ESL for Children
One of the best times to teach someone a new skill, including a new language, is in the early development stages of childhood education. Rather than teaching a whole new set of rules for grammar, punctuation, structure and speech, young students are often able to pick up a new language as easily as their native tongues.
For those students who move to the United States from other parts of the world, there are ESL programs available in public and private schools. Teachers are trained to work with students at many different levels of development. One of the main goals of ESL education is to help students develop confidence in their verbal and written skills. Rather than feeling isolated by a language barrier, students involved in ESL education programs tend to develop a sense of community in a rather short period of time. In recent times, teachers have gotten rather creative in their ESL lesson plans. Rather than boring students with traditional spelling tests, grammar quizzes and essay writing assignments, teachers are using music, art and even theater to relate lesson plans to students from all over the world. I once heard of an ESL teacher providing her students with refrigerator magnets featuring English words, and letting them create poetry with them.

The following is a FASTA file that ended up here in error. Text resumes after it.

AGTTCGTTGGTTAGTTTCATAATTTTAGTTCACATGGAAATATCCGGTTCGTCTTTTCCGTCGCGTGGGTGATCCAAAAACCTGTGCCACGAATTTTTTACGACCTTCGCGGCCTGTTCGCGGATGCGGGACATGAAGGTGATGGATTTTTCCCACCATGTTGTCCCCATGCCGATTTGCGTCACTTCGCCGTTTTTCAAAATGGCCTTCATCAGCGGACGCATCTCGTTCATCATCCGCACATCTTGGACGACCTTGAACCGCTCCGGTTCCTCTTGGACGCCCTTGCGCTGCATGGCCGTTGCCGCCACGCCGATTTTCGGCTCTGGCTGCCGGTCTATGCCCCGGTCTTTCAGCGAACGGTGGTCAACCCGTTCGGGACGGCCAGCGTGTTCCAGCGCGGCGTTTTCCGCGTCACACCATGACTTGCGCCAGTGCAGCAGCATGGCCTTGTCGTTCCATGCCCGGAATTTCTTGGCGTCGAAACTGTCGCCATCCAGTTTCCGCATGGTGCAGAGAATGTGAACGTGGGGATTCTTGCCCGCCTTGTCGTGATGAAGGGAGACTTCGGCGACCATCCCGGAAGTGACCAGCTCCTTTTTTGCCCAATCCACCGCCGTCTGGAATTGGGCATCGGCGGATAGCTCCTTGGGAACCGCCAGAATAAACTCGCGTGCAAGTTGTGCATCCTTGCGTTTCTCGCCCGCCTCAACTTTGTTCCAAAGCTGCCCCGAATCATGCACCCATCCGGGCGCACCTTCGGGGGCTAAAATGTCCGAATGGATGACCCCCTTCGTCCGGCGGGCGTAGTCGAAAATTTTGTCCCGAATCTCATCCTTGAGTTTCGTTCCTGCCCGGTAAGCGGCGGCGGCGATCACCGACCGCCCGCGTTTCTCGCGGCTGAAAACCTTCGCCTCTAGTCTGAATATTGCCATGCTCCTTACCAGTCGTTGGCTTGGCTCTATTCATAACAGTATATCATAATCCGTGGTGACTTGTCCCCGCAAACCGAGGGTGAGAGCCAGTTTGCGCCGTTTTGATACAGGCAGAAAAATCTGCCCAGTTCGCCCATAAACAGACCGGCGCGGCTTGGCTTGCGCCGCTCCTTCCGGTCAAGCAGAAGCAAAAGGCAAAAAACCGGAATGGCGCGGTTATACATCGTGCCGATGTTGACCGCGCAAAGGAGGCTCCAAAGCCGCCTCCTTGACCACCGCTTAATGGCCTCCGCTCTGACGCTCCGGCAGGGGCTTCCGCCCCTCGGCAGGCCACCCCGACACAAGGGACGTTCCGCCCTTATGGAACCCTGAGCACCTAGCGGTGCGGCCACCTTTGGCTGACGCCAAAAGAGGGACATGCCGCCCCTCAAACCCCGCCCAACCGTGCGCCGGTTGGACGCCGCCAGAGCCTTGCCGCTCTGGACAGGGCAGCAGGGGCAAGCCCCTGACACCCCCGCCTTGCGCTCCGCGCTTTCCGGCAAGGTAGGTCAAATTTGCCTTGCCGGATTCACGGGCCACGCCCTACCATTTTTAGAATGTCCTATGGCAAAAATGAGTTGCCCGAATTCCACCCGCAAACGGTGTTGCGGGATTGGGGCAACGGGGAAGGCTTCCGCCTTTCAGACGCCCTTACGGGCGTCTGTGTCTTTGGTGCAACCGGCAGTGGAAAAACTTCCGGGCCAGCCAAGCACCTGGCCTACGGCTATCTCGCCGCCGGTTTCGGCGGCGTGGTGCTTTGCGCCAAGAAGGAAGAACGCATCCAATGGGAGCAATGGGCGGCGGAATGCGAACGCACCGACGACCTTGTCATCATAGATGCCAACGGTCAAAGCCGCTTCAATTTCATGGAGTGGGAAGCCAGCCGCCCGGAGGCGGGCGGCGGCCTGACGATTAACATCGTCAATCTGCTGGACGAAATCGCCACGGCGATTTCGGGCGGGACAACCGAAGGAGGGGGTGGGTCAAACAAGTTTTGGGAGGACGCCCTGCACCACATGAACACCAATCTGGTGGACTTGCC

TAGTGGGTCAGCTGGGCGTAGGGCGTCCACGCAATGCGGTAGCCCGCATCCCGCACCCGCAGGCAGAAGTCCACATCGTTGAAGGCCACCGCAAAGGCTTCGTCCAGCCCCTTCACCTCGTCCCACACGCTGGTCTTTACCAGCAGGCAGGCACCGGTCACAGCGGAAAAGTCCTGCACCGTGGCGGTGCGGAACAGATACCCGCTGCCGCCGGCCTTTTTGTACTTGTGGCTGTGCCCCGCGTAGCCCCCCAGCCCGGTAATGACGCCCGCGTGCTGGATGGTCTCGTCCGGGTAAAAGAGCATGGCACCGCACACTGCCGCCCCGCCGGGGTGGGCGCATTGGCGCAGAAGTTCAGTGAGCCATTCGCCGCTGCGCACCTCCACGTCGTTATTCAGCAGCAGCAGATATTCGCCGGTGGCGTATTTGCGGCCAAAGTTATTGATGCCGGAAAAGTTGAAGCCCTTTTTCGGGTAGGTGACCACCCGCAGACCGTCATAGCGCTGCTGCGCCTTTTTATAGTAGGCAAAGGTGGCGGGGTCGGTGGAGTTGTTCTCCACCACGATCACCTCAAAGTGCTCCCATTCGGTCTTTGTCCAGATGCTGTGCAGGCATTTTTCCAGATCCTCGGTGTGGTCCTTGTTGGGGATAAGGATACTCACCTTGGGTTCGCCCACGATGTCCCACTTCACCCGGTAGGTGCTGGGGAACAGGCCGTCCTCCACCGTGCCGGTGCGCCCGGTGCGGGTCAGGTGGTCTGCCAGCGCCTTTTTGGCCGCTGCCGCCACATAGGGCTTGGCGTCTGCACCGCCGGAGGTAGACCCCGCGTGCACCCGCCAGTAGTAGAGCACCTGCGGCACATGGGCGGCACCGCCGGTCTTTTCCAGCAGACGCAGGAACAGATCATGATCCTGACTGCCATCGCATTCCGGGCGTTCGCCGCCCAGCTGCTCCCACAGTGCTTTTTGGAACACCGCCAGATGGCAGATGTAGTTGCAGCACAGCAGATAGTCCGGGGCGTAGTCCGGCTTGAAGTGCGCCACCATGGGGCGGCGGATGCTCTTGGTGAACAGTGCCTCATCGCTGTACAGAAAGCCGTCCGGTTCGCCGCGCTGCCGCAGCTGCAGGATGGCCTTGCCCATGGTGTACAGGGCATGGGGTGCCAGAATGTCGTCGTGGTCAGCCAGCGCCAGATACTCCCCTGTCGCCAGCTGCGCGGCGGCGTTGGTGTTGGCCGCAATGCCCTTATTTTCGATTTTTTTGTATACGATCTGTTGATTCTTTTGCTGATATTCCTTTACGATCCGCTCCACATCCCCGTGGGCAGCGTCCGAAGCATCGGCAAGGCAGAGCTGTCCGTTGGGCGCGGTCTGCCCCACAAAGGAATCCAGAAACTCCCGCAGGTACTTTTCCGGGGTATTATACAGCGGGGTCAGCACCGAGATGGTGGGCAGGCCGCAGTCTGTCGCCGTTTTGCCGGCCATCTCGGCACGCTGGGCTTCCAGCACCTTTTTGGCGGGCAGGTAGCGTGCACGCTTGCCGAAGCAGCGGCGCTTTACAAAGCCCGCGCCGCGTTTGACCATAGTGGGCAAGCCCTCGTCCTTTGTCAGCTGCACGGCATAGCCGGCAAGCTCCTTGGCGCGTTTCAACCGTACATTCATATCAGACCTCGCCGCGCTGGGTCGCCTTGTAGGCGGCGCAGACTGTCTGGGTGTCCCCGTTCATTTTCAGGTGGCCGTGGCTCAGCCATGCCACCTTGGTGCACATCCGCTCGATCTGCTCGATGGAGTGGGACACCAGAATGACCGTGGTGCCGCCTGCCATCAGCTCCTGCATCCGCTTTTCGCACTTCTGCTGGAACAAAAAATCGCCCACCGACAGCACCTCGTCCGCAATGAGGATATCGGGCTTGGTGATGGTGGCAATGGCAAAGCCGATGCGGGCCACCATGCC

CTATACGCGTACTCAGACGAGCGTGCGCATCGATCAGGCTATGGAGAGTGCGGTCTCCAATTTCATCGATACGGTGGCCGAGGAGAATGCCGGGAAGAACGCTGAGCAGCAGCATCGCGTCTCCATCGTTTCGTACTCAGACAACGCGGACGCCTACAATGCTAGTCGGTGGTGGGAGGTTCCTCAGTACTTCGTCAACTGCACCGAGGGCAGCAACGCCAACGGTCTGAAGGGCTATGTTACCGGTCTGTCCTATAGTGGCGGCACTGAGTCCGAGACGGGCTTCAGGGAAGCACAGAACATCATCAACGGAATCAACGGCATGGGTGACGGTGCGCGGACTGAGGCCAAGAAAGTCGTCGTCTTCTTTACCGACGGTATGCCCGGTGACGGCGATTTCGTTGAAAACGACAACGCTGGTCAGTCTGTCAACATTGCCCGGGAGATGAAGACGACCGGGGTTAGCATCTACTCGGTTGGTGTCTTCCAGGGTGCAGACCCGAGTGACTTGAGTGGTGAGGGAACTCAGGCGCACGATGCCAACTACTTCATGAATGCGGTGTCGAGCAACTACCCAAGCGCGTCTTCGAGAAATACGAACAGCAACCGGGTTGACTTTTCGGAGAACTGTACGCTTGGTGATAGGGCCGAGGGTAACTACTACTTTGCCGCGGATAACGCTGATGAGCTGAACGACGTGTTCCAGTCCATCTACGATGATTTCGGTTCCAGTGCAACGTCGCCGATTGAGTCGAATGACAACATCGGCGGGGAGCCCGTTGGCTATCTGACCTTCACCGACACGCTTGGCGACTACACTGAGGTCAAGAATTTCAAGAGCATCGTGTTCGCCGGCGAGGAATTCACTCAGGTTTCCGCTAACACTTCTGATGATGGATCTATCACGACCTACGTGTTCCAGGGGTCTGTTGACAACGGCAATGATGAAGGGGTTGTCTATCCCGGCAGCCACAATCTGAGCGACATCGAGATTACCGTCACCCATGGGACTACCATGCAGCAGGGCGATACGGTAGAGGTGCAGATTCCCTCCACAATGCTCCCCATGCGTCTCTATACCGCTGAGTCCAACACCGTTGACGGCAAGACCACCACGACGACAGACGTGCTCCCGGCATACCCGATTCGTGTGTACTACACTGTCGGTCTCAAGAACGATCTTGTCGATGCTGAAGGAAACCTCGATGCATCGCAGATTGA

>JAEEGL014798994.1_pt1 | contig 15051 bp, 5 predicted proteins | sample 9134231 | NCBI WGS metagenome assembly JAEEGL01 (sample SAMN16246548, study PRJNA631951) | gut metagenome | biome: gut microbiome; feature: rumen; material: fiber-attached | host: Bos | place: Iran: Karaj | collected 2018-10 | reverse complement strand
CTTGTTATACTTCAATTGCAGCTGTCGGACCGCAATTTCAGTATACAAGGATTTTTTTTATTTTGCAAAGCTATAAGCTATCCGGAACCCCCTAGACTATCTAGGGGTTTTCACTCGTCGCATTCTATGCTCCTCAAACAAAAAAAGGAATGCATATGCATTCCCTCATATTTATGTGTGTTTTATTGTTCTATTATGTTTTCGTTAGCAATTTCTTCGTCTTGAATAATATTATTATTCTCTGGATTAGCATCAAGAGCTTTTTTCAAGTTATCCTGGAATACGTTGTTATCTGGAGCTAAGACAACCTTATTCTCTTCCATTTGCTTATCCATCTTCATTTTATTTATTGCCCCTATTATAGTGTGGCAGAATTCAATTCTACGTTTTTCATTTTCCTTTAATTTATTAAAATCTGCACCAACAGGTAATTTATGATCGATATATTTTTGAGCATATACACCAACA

One of the most popular teaching tools for young ESL students is a list of commonly used words called "Dolch sight words." These words appear in more than 50 percent of the children's books on the market today. Many lesson plans incorporate the use of these words in creative ways. These lesson plans help students learn to recognize popular words by sight, and help to develop a rudimentary English vocabulary.